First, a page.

Going to the Sun and Canada

When we were in Glacier a few years ago we had wanted to do stop at the visitor’s center at the top of Logan Pass, but the parking lot was so packed we had to content ourselves with stopping at a pull-out further east and taking a short hike along a stream to find a spot to eat our lunch and enjoy the view. This time I was determined to make it to the visitor’s center and the popular Hidden Lake hike originating there.

So in our first attempt, not wanting to fight the parking, we planned to snag a seat on the 7am direct shuttle, but alas, waking at 0 dark thirty we both felt tired and off and ended up back in bed asleep. The next day we decided that we would just drive the pass and try to find a spot, figuring that arriving before 10am ought to do it. So I had our lunch all made and backpack packed the night before. When we woke up we ate breakfast, threw on hiking clothes and headed out by 8:30am.

IMG_1645Driving up Going-to-the-Sun Road in the early morning was nice. There were a several cars winding along the twisty narrow road with us, but it wasn’t jammed and since only a couple of cars were coming down we could hog the road instead of hugging the steep edge of the cliffs. By 9:45 we had wound our way to the top to find a full parking lot. As we circled we saw several people find spots as someone else was leaving, but after 30 minutes we had no luck and decided to give up and keep heading east. Also on my list was a visit to St. Mary, the eastern entrance of the park. So we continued on stopping by St. Mary Lake for lunch. Figuring the parking lot would still be packed, we continued east out of the park and turned north toward Canada. Glacier National Park and Waterton Lakes National Park were joined together in 1932 as Glacier-Waterton National Peace Park signifying the peaceful border with Canada. I had wanted to see Waterton as well so on we drove.

IMG_1609 FullSizeRender 4

As we headed toward Canada we got a different view of the peaks. The tabletop of Chief Mountain was stunning and different from any of the views we had seen so far. Crossing the border here in the middle of nowhere was a breeze, no lines at all. As we continued along the smooth Canadian road we noticed cattle grazing on the shoulders. At one point on the way back we had to stop when a lost calf darted into the road and it’s mother charged bellowing down the center line and stopped in front of us so her baby could nurse.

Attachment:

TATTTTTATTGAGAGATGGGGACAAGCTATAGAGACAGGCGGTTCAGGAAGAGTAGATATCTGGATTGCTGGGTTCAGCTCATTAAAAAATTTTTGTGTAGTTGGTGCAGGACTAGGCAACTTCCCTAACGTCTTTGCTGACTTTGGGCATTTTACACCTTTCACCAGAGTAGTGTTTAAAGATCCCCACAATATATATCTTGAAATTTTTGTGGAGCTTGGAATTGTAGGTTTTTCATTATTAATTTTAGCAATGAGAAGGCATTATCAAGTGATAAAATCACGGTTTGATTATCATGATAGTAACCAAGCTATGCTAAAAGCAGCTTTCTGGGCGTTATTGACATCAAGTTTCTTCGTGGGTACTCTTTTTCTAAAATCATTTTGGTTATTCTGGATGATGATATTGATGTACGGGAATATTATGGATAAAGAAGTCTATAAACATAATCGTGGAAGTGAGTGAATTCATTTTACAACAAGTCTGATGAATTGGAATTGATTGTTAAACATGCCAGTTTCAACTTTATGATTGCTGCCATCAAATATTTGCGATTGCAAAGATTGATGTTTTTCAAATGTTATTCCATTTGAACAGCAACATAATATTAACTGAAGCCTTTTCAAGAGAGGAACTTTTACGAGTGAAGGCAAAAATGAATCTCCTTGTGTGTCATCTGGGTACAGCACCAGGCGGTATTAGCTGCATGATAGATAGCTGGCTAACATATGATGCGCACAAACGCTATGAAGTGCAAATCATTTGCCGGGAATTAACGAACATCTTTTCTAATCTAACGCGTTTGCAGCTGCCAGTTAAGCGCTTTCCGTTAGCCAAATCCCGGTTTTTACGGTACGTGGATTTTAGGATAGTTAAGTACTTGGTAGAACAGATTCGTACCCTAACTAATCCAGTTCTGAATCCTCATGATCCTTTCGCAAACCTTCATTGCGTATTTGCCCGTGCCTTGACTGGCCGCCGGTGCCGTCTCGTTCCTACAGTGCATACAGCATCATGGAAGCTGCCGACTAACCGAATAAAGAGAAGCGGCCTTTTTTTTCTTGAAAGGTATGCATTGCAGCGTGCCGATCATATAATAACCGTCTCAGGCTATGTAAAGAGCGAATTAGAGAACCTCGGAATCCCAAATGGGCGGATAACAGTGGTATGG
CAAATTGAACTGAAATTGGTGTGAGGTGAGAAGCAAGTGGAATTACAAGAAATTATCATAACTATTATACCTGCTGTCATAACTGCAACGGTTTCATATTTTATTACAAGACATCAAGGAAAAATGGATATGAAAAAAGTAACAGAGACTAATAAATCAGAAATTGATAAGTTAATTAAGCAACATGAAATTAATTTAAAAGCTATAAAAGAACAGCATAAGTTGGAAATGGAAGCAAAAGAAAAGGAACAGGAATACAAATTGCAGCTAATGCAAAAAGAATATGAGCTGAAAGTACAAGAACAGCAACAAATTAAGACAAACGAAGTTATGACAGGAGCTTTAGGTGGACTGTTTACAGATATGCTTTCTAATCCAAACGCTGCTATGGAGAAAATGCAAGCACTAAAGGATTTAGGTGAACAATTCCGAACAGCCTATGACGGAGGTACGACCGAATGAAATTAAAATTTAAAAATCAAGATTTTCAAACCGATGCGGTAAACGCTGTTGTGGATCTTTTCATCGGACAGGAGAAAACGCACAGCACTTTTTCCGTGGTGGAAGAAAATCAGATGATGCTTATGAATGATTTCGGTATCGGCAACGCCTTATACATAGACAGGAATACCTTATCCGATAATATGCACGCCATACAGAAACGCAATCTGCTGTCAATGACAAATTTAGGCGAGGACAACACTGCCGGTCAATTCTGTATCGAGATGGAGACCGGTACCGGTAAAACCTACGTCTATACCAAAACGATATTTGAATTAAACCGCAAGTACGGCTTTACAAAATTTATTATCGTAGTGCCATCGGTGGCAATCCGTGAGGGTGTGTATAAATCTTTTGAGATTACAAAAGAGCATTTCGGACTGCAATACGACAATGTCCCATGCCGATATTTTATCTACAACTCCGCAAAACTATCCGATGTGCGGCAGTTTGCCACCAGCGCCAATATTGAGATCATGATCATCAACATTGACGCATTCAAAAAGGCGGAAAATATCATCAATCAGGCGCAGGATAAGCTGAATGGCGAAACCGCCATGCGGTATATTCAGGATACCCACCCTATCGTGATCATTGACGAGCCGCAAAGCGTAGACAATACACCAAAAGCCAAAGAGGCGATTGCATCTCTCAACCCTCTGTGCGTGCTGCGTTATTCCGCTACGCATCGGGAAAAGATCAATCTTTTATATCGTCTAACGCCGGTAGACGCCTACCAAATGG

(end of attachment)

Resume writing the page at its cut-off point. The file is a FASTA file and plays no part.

FullSizeRender 2 IMG_1619

In Waterton we walked through Prince Wales Hotel, another stunning lodge situated above a lake with views of the peaks. This time though the feel was distinctly Scottish as the waitresses bringing out the afternoon tea wore kilts of tartan plaid. Since I couldn’t convince Chuck to sit down to a fancy tea, we headed into the small town to walk around. Although there are a couple of roads that go further into the park, the one here was closed and we didn’t want to drive further into Canada to get to the other, so after exploring a bit of the town we headed back.

This time we headed east over Going to the Sun Road enjoying a different view of Glacier’s peaks. Just before arriving at Logan Pass the Red Jammer Bus in front of us slowed to a stop. As I searched the upper hillside for what they were all looking at, Chuck noticed the big horn sheep right out our side window. What luck! Indeed, we were getting luckier because as we arrived at Logan Pass we immediately found a van pulling out and snagged their spot. We went into the small visitor’s center and then headed out to hike the trail to the Hidden Lake Overlook.

FullSizeRender

This trail starts out as a boardwalk that climbs through the alpine meadow. Again the views in every direction were postcard perfect. We stopped to view a group of bighorn sheep as tiny specks in our binoculars and even a few far off mountain goats. Little did we know that if we just kept going we would have close up views of mountain goats right on the path! Part way up a waterfall gushing out of the snow gave us a cool breeze. At the top we peered down into Hidden Lake, which is supposed to have a beautiful turquoise color, but with the cloud cover and raindrops falling it was but a dull gray. Still the views were awesome and this hike was a great ending to our day of exploring the park.

IMG_1642 IMG_1634

IMG_1629 FullSizeRender 5

Bears Oh My!

It was our first day at Glacier National Park. We had arrived at the crack of dawn (well, ok, 8:30, but it felt like dawn), circled the campground like vultures and scored a sweet campsite. Some of the sites are just parking spots on the side of the road, but we managed to find a big pull through site with a nice outdoor space and a bit of view through the treetops up to the sky and tree covered slope beyond. We set up the trailer, cleaned the dust off the solar panels from that awful Tally Lake dirt road, ate lunch and read the park brochure they handed us at the entrance.